Philadelphia Traction Co. had just cut the hours of longtime employee and Havertown resident Joseph Wagner Sr., who immediately began looking for a way to make up the lost income. His solution: selling real estate and insurance, opening an office on Darby Road and partnering, in 1930, with Joe Wilson. Fast-forward to 2015. A. Graham Wagner Jr., who joined Wagner Real Estate when he graduated from Miami University of Ohio in 1972, decided he needed a break from the day-to-day and sold the business his grandfather had founded 86 years ago. Unlike many family-run real estate firms, which "merge" with the mega-brokerages, Wagner Real Estate was sold to Tyler and Clay Wagner, Graham's sons.
February 27, 2016 |
While working for a military supply agency in South Philadelphia, Phyllis Ariano decided in 1949 to take Italian language classes in Center City. Her parents, while Italian American, did not speak the language and she felt the need to learn, said son Joseph C. Bocco Jr. In those classes, she met Joseph C. Bocco Sr., who needed the language to speak more easily to the Italian immigrants who would be looking to him as a funeral director. For three years, while he studied mortuary science and apprenticed at a South Jersey funeral home, they courted.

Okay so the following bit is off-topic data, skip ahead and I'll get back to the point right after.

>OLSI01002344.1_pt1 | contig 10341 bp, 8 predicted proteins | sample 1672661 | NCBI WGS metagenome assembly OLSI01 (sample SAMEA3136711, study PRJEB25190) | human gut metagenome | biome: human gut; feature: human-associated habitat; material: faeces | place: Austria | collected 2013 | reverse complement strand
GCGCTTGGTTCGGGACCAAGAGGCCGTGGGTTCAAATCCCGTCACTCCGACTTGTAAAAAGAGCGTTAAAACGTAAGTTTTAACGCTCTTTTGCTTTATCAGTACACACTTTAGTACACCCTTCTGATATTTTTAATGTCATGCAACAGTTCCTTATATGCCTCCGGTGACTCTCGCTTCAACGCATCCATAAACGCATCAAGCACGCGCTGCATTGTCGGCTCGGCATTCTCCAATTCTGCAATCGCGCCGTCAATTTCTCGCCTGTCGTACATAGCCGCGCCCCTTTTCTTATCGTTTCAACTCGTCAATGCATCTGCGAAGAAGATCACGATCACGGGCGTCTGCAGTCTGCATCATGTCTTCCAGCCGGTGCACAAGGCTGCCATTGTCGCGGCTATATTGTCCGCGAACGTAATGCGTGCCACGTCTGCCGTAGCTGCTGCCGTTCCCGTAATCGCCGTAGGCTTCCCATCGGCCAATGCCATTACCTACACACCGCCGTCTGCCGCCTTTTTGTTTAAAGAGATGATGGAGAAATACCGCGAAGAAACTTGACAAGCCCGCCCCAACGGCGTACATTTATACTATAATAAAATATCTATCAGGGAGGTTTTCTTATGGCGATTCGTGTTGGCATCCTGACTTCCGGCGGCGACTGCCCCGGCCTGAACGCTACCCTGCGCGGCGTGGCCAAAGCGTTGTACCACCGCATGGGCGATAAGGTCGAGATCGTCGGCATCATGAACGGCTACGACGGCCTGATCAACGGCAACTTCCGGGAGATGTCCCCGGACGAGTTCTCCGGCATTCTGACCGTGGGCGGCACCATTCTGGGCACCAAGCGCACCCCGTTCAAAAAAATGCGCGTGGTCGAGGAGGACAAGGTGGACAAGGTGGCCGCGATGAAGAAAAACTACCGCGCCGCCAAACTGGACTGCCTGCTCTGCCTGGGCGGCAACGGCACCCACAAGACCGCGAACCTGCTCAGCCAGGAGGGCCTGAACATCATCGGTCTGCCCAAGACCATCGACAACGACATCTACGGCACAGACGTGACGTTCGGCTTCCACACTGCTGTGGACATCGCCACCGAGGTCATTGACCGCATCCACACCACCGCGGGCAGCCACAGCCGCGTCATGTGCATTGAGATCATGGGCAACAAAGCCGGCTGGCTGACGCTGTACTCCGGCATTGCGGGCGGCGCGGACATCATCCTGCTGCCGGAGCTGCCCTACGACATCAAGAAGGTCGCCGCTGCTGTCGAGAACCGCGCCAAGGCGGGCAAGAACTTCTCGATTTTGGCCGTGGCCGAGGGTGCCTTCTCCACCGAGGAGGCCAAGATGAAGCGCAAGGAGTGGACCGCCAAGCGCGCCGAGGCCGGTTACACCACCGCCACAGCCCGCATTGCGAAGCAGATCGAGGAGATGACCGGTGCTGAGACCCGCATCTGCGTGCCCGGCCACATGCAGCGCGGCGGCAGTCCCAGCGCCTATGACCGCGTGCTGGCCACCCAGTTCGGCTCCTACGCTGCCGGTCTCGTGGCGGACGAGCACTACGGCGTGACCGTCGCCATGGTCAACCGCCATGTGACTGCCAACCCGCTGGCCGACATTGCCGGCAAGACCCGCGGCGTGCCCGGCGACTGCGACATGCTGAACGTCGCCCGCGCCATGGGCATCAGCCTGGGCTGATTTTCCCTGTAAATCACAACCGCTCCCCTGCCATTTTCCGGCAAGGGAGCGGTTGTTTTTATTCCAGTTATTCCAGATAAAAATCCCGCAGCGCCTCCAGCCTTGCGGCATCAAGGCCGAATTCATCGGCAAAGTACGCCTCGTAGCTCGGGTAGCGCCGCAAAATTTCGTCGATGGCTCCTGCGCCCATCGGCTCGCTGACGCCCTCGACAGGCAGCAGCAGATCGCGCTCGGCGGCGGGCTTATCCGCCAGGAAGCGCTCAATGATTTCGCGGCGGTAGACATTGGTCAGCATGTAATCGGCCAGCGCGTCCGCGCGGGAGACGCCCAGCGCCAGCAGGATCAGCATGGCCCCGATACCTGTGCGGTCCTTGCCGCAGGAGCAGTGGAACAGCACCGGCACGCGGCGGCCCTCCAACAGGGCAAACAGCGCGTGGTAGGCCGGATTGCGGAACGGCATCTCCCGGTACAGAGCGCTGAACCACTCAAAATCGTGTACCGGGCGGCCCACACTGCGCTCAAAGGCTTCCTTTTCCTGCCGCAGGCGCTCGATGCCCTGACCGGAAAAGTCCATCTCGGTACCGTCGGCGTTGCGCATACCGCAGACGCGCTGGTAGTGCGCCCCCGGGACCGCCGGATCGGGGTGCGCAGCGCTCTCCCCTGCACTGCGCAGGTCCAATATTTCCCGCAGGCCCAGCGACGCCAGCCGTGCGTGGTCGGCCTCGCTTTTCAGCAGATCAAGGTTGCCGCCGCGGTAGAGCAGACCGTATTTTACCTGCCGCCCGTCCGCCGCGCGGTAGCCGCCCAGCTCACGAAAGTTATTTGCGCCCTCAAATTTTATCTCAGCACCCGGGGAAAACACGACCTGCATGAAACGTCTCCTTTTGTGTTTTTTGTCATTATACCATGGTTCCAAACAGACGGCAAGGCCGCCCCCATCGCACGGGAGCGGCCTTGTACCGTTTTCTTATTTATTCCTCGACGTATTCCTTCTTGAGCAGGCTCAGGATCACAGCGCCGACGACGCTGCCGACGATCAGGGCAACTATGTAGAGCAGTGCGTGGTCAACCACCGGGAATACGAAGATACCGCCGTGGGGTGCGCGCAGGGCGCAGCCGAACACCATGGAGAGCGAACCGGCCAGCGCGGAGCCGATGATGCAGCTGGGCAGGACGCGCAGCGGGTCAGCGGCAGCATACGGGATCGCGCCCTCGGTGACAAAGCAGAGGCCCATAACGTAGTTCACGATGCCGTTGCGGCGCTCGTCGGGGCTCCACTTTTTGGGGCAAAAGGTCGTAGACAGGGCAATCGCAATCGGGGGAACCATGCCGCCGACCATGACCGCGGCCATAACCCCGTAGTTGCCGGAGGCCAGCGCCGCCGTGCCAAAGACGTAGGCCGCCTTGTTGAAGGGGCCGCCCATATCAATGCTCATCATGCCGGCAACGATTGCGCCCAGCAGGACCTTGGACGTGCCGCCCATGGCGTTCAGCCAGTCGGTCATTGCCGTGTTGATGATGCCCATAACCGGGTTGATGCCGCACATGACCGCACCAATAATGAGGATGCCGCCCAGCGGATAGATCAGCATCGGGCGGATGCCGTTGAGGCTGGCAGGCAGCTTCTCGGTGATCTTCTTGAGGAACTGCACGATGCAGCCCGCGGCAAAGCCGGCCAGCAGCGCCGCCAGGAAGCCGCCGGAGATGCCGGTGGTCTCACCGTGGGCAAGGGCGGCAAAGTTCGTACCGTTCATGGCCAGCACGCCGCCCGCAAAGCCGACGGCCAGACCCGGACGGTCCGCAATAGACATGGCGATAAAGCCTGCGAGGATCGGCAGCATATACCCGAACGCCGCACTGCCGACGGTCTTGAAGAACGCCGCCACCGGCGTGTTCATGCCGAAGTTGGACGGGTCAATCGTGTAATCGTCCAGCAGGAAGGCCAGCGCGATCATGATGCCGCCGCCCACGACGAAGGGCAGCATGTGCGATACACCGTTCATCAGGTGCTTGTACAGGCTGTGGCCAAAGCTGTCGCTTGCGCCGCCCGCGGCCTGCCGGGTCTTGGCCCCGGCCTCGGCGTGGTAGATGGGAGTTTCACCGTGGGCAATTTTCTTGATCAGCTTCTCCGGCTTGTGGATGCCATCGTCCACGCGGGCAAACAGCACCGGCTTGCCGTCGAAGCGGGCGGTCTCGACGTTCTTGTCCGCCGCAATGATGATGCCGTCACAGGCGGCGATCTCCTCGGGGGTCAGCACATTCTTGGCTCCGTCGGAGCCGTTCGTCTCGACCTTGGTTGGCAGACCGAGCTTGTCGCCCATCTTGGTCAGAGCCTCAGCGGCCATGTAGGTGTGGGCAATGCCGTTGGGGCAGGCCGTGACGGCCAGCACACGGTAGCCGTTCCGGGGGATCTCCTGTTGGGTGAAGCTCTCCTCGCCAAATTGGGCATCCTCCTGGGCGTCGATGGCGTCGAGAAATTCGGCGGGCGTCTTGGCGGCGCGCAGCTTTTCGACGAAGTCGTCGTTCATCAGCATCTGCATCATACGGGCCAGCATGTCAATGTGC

January 26, 2016 |
Neil DeRiemer and his wife, Karen, used to look out their bedroom windows and see a waterfall cascading over a small dam just a few feet away. Like their neighbors, they watched blue herons, white egrets, and black turtles wade in the seven-acre basin that made their East Goshen homes waterfront properties. "It was like living in Longwood Gardens," said DeRiemer, 70. "How many waterfalls are left in Chester County?" Now Hershey's Mill Dam is dry, its basin drained after it failed state safety inspections about nine years ago. And township officials are facing a decision that has languished for years: what to do with a dam that some consider a defining landmark for their small Chester County community.
January 1, 2016 |
At the stroke of midnight Thursday, a 500-pound mushroom will fall from the Pennsylvania sky. So will a jumbo strawberry, an 85-pound Peeps chick, and a giant, edible hunk of bologna. Of course, as 2015 turns into 2016, that iconic ball in Times Square will drop as usual. And other spots will celebrate their own quirky drops - a peach for Georgia, cheese for Wisconsin. But by at least one count - the one touted by Pennsylvania officials - more objects are lowered or raised in the Keystone State to count down the arrival of the new year than in any other.
December 10, 2015 |
Pennsylvania Attorney General Kathleen G. Kane said her office will join the Federal Trade Commission in a bid to block the proposed merger of Penn State Hershey Medical Center and PinnacleHealth System. Combined, the two systems would control 64 percent of the market in the Harrisburg region, including Dauphin, Cumberland, Perry and Lebanon Counties, Kane's office said. An FTC complaint to be filed Wednesday in U.S. District Court for the Middle District of Pennsylvania alleges that the two systems "compete vigorously on price, quality of care, and services provided, both for inclusion in commercial health plan networks and to attract patients from one another," according to Kane.